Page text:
Problem #1. Workaholics can work forever and not ever stop buckling down. But that's not the point of this post.

Problem #2. Homeschooling can be confounding when you intend to "work before play." The "work" is the housekeeping and the gardening and the errands that must be done to maintain a household. The "play" is snuggling in bed on a cold morning and reading a book with your daughter. The "play" is going on learning-tangents to assuage your curiosity about a few dozen items that come up during the day's section of history-reading. The "play" is going on a nature walk with binoculars and scouting out birds so that real-life experience fleshes out what you're reading from your science book. The "play" is building a transmission or a sewing machine out of your Fischertechniks.

But if the "play" is the schoolwork that should be occupying a hefty portion of your day as homeschoolers, then "play" needs to come before work. At least, sometimes it does.

Such frivolity. Such goofing off. This workaholic is going to have to try harder to quit working so hard. Or do one doozy of a job of redefining "work."

Today's Laugh

A farm boy accidentally overturned his wagonload of wheat on the road. The farmer that lived nearby came to investigate.

"Hey, Willis," he called out, "forget your troubles for a while and come and have dinner with us. Then I'll help you put the wagon right."

"That's very nice of you," Willis answered, "but I don't think Dad would like me to."

"Aw, come on, son!" the farmer insisted.

"Well, OK," the boy finally agreed, "but Dad won't like it."

After a hearty dinner, Willis thanked the host. "I feel a lot better now, but I know Dad's going to be real upset."

"Don't be silly!" said the neighbor. "By the way, where is he?"

"Under the wagon," replied Willis.

Wednesday, April 21, 2010


It's such fun to have Philip over. He's the one who, for so many years, drove our homeschool with his curiosity about a gazillion things. When the older kids are around visiting, they're always doing what they've done all their lives, hypothesizing and looking up answers to bizarre questions and discussing.

Sunday it was beans. What's the difference between the different kinds of beans? After some web-surfing and science-searching, he discovered that black beans, navy beans, kidney beans, etc, are all the same species. Now, lentils and peas are in the same family/subfamily/tribe, but different genus and species. Garbanzos are the same family/subfamily as all the other beans, but different genus and species; same goes for fava beans.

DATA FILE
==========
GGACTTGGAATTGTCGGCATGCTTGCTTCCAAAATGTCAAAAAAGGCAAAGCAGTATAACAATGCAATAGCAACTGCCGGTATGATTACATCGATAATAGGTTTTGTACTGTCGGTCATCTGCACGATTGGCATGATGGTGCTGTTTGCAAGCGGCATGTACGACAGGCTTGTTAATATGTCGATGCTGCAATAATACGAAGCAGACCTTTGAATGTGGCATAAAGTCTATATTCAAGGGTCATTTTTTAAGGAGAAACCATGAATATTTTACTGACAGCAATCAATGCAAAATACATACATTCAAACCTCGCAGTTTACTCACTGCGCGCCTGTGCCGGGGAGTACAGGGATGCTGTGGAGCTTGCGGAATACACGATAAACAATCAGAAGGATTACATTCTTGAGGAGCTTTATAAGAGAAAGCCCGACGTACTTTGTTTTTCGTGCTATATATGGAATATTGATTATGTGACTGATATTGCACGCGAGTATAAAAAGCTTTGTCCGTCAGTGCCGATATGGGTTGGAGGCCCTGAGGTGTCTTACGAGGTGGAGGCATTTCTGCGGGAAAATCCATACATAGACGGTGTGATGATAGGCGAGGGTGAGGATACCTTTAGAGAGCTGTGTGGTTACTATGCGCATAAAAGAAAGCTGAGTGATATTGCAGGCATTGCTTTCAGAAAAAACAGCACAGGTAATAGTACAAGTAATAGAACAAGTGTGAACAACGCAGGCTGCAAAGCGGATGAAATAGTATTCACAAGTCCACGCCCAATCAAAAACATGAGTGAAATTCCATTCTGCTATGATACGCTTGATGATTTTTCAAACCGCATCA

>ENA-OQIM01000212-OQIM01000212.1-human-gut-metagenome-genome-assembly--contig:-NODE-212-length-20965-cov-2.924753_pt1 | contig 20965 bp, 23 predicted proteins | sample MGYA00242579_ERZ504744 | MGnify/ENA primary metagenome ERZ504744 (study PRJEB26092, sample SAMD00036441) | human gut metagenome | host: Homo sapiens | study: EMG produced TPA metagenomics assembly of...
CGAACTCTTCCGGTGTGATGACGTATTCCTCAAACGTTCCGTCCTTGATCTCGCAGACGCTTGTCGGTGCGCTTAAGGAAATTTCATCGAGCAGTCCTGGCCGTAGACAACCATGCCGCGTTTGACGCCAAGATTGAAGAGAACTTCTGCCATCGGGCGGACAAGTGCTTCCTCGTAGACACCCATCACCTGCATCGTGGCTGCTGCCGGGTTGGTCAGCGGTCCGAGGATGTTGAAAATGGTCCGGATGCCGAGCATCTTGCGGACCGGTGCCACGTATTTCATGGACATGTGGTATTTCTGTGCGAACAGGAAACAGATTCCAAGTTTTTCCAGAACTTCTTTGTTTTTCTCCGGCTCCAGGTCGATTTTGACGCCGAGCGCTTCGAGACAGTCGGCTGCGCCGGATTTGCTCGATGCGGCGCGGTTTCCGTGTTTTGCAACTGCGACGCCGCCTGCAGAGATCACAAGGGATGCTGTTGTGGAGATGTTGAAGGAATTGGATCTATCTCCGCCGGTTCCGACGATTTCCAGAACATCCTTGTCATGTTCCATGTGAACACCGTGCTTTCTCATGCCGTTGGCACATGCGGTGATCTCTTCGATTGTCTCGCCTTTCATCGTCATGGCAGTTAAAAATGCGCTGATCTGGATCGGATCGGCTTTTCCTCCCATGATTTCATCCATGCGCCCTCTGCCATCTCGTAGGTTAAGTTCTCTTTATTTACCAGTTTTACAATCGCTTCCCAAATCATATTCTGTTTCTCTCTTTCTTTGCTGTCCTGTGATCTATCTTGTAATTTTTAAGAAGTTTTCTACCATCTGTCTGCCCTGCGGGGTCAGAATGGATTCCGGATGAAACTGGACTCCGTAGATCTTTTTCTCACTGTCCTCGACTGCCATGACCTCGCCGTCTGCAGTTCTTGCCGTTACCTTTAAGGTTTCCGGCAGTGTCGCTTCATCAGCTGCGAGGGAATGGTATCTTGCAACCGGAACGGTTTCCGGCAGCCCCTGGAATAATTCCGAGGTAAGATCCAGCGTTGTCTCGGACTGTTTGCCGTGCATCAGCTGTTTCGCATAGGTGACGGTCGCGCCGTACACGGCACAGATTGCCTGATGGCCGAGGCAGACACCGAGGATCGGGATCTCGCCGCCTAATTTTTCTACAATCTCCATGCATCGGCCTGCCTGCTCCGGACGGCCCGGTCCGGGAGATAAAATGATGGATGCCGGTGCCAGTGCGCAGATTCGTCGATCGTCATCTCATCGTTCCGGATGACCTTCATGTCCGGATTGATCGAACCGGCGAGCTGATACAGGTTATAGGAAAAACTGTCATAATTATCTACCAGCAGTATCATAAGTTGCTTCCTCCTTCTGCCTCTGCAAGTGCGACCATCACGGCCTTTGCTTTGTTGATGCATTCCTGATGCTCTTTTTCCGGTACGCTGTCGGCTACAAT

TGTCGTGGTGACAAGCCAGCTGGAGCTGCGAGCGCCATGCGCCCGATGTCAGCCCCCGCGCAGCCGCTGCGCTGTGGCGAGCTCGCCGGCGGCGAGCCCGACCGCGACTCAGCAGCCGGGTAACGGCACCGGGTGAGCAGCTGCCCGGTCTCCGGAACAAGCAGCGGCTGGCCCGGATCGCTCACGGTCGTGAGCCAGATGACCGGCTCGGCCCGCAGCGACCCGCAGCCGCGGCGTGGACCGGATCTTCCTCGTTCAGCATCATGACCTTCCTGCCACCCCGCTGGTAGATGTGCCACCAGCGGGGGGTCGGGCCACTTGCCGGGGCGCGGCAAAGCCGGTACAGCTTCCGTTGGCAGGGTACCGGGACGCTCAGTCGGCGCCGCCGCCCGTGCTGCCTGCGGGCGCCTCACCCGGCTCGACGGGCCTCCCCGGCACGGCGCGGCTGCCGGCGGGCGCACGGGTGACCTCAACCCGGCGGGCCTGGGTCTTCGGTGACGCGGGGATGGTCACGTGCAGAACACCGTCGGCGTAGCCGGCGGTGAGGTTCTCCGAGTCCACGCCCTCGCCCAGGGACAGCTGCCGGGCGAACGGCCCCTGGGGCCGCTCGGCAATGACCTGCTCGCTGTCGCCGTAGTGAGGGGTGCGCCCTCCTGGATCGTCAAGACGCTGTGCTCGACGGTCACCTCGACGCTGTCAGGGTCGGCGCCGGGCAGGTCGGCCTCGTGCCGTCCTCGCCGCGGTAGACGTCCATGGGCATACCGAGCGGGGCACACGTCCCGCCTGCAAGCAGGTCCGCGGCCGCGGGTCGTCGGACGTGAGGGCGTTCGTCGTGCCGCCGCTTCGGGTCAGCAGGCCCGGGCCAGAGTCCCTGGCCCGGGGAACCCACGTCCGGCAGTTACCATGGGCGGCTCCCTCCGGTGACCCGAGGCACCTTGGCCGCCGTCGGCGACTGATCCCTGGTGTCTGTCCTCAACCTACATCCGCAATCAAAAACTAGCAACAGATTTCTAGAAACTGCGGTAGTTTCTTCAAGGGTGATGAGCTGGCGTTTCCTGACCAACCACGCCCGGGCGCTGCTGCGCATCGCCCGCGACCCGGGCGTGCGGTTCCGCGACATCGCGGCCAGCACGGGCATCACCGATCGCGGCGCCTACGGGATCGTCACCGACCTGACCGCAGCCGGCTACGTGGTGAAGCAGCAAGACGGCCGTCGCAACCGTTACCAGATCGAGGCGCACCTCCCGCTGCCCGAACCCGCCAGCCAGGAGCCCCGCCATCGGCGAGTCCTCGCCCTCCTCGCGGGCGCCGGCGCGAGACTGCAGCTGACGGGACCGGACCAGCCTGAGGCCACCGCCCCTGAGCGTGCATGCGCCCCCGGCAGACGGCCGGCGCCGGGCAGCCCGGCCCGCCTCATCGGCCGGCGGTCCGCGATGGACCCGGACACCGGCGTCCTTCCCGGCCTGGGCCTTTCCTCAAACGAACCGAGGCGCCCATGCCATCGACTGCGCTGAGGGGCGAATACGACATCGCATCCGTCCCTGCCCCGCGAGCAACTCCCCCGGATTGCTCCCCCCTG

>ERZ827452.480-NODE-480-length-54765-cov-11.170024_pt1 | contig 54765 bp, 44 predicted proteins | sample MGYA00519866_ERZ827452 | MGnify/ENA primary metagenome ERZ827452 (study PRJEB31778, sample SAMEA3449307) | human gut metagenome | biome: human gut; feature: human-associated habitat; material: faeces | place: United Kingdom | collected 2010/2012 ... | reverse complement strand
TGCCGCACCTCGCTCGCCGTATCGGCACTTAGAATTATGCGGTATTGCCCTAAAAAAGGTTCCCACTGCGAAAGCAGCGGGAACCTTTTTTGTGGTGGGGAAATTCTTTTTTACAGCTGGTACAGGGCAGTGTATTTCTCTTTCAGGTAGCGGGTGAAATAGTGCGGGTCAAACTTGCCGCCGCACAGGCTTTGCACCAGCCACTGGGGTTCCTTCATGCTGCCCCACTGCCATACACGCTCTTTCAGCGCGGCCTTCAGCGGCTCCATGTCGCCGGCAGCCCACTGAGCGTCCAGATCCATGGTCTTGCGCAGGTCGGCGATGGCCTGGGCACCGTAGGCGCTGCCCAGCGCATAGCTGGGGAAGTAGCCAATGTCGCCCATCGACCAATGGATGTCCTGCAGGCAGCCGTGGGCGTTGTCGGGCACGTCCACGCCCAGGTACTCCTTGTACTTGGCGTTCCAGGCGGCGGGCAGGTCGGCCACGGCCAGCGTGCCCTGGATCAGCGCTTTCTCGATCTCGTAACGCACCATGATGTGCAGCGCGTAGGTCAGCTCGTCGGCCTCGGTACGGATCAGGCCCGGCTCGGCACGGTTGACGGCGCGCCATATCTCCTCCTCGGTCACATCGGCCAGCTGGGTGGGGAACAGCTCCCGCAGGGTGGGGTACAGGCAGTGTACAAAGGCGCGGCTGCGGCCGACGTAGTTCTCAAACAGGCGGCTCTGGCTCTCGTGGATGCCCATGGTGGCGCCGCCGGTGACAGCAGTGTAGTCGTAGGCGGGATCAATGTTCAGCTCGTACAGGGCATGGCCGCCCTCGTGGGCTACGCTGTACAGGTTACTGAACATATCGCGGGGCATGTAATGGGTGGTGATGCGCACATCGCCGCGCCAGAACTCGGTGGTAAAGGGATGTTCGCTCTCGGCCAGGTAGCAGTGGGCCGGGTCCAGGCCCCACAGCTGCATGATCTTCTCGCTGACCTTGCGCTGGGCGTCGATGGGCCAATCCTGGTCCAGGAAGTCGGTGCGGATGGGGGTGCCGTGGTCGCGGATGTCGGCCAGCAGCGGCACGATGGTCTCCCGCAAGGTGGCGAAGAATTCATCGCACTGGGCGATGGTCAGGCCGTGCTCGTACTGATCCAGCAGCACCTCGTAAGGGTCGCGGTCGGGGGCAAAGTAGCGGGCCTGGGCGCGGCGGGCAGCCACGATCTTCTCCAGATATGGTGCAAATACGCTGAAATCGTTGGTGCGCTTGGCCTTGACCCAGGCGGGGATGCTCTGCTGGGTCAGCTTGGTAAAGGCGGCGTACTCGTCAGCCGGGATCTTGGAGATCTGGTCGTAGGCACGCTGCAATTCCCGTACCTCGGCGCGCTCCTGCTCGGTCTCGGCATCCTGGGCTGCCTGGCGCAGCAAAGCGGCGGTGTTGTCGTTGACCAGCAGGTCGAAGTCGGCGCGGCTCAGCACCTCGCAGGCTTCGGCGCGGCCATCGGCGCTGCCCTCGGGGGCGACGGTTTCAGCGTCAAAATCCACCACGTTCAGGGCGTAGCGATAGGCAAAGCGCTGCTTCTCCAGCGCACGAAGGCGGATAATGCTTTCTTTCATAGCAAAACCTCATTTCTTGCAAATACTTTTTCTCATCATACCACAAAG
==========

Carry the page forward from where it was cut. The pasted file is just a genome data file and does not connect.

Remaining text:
But Anasazi, pink beans, pinto beans, black beans, navy beans, and kidney beans are all the same species. That threw me: they're different colors and they taste different and their nutrients aren't identical. But people come in different colors and we're all the same species. Dogs might look different from one another, but they're all the same species. I guess beans are the same.

The freaky things you learn when Philip comes to visit!

Today's Laugh

A band director named Ravelli was having a lot of trouble with one drummer. He talked and talked and talked with the drummer, and performance simply didn't improve.

Finally, before the whole band, he said, "When a musician just can't handle his instrument and doesn't improve when given help, they take away the instrument, and give him two sticks, and make him a drummer."

A stage whisper was heard from the percussion section: "And if he can't handle even that, they take away one of his sticks and make him a conductor."

Tuesday, April 20, 2010

Alia Pictures

Because some of you aren't Facebook friends with Katie, here are a few pictures from recent months.

Drawing with markers in February

Just had a taste of bubble-wand



A Second Laugh for Today

Go read my daughter's tale of an interchange with some customers at work last weekend. I couldn't stop laughing as I read it!

Today's Laugh

The father of five children had won a toy at a raffle. He called his kids together to ask which one should have the present.

"Who is the most obedient?" he asked. "Who never talks back to mother? Who does everything she says?"